Government Involvement in New Zealand Sport - Sport Policy: a Cautionary Tale
Lawrence, H. D. V. (2008). Government Involvement in New Zealand Sport - Sport Policy: a Cautionary Tale (Thesis, Master of Sport and Leisure Studies (MSpLS)). The University of Waikato, Hamilton, New Zealand. Retrieved from https://hdl.handle.net/10289/2351
Permanent Research Commons link: https://hdl.handle.net/10289/2351
Government involvement in New Zealand sport spans over 70 years from provisions of the Physical Welfare Act in 1937 to current provisions of the Sport and Recreation Act 2002. Thousands of volunteers in non-profit organisations continue to underpin New Zealand's sport system. It is axiomatic that sport defines part of what it means to be a New Zealander. Governments frequently use the rhetoric of community cohesion, national pride, life skills and public health benefits to justify its involvement. This thesis examines the impact of government intervention on the sport sector, its funding paradigms and the extent of sector engagement in a policy for sport.Through an examination of available government and sport sector records, and the author's own experience as a participant in events, the thesis recounts a sequence of five milestones for the New Zealand sport system and views them through a public management system lens. The passing of the Physical Welfare and Recreation Act in 1937, the establishment of a Ministry and Council for Recreation and Sport in 1973, the ministerial Sports Development Inquiry in 1984, the Prime Minister's Review of High Performance Sport in 1995 and the Sport, Fitness and Leisure Ministerial Taskforce. Government funding of sport now stands at around $100 million annually from small beginnings of $3,295 in 1945/1946, despite the absence of a comprehensive national policy for sport.By examining the chronology through a wider state sector lens, the thesis opens a window to the practical effect of public policy processes on matters of importance to the New Zealand sport sector and its voluntary sector foundations.This thesis also provides a rationale for revitalising the engagement between government and the New Zealand sport sector to meet the expectations of a modern state sector to meaningfully engage citizens and the non-government sector in the formation of policy and planning its implementation.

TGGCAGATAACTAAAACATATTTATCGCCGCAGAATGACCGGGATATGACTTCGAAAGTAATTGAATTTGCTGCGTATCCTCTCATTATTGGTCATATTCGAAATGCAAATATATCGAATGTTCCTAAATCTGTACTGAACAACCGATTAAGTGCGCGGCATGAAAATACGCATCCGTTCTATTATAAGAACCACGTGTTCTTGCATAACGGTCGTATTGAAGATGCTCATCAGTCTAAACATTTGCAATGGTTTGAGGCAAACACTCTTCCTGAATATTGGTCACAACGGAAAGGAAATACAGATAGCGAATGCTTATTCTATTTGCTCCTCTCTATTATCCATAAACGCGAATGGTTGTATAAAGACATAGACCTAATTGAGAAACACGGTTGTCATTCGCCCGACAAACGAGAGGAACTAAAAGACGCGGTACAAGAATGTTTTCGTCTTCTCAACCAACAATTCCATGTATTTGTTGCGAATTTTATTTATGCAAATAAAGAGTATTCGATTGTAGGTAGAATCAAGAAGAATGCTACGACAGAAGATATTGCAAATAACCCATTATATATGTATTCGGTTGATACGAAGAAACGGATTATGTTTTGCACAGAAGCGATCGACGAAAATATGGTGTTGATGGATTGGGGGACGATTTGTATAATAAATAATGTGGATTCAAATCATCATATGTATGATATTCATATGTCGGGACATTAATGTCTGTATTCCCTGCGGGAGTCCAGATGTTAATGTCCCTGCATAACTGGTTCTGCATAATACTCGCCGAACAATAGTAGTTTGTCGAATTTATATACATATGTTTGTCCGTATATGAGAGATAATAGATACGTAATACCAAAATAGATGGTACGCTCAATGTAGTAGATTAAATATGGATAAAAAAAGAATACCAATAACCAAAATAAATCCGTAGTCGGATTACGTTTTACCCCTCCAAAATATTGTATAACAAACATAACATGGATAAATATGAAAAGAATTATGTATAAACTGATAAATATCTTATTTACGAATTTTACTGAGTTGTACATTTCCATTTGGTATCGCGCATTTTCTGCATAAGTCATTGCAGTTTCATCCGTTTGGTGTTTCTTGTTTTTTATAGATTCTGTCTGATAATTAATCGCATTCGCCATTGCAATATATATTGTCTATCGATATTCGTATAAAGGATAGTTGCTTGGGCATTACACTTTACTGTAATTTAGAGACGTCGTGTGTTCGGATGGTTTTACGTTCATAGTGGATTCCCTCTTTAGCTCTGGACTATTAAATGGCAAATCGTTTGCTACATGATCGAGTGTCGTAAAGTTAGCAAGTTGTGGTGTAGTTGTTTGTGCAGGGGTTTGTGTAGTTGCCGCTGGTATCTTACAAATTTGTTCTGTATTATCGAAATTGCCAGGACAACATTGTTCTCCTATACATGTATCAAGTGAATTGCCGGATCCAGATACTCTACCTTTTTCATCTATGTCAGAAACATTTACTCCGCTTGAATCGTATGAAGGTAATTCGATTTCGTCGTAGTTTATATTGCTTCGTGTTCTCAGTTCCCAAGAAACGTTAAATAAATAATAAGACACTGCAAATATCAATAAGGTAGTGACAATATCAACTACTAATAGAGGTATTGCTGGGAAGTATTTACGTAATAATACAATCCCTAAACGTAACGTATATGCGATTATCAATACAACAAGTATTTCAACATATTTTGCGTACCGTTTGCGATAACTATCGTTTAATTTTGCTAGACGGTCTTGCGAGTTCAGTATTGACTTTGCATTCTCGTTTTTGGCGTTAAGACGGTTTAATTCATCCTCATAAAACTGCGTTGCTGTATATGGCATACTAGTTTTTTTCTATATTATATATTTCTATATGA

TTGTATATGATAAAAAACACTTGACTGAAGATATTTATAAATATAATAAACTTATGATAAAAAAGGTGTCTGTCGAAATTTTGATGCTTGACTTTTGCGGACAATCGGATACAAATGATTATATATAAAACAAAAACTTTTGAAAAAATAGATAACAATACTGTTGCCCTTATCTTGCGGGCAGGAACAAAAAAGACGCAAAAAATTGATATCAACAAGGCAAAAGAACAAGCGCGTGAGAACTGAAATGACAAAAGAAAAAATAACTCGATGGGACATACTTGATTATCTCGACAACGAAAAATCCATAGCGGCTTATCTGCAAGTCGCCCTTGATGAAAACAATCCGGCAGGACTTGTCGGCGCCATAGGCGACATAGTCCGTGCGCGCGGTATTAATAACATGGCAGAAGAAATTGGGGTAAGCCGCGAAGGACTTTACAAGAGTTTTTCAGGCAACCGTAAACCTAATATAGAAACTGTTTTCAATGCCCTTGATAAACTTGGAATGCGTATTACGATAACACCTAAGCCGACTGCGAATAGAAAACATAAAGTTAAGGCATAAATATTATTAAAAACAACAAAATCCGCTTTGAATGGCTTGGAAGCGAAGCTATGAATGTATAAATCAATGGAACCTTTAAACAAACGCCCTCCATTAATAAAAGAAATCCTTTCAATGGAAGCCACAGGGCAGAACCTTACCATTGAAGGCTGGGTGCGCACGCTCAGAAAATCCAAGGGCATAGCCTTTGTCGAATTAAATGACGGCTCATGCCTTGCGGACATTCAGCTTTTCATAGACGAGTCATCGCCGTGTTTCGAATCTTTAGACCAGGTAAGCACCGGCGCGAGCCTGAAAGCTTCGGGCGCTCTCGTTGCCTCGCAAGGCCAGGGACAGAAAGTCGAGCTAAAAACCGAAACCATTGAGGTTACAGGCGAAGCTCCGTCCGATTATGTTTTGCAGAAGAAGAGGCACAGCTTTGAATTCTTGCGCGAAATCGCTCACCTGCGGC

The University of Waikato
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